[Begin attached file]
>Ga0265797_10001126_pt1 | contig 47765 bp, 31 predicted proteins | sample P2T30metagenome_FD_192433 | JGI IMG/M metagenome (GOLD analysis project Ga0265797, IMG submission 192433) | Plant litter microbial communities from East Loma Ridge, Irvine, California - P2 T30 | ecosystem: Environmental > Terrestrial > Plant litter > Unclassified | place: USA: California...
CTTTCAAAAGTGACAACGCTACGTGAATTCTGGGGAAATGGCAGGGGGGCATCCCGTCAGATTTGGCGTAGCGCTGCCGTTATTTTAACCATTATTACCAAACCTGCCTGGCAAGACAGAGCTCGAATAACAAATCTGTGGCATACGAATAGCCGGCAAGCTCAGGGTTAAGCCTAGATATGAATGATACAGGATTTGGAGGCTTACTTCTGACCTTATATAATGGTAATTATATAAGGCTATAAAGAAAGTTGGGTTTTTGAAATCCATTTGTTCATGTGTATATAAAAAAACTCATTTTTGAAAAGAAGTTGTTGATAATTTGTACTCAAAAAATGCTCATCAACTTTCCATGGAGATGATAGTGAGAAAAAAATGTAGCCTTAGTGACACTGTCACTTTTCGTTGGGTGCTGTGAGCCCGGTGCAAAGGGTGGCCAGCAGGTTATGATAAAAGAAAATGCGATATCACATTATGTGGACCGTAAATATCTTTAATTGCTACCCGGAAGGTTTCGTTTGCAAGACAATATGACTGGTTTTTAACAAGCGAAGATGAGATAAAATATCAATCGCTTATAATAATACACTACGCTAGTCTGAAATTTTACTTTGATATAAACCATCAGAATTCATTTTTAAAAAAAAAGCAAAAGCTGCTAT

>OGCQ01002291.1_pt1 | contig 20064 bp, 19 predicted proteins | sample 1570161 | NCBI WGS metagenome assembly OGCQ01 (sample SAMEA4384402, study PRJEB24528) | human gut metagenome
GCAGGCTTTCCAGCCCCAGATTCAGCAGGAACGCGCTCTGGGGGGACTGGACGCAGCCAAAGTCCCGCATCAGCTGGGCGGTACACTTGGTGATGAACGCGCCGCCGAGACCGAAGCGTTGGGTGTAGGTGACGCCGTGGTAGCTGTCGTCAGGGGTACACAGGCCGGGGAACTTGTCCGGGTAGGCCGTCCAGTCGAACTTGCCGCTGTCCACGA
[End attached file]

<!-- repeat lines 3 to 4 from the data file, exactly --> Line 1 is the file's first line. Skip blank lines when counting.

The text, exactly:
>OGCQ01002291.1_pt1 | contig 20064 bp, 19 predicted proteins | sample 1570161 | NCBI WGS metagenome assembly OGCQ01 (sample SAMEA4384402, study PRJEB24528) | human gut metagenome
GCAGGCTTTCCAGCCCCAGATTCAGCAGGAACGCGCTCTGGGGGGACTGGACGCAGCCAAAGTCCCGCATCAGCTGGGCGGTACACTTGGTGATGAACGCGCCGCCGAGACCGAAGCGTTGGGTGTAGGTGACGCCGTGGTAGCTGTCGTCAGGGGTACACAGGCCGGGGAACTTGTCCGGGTAGGCCGTCCAGTCGAACTTGCCGCTGTCCACGA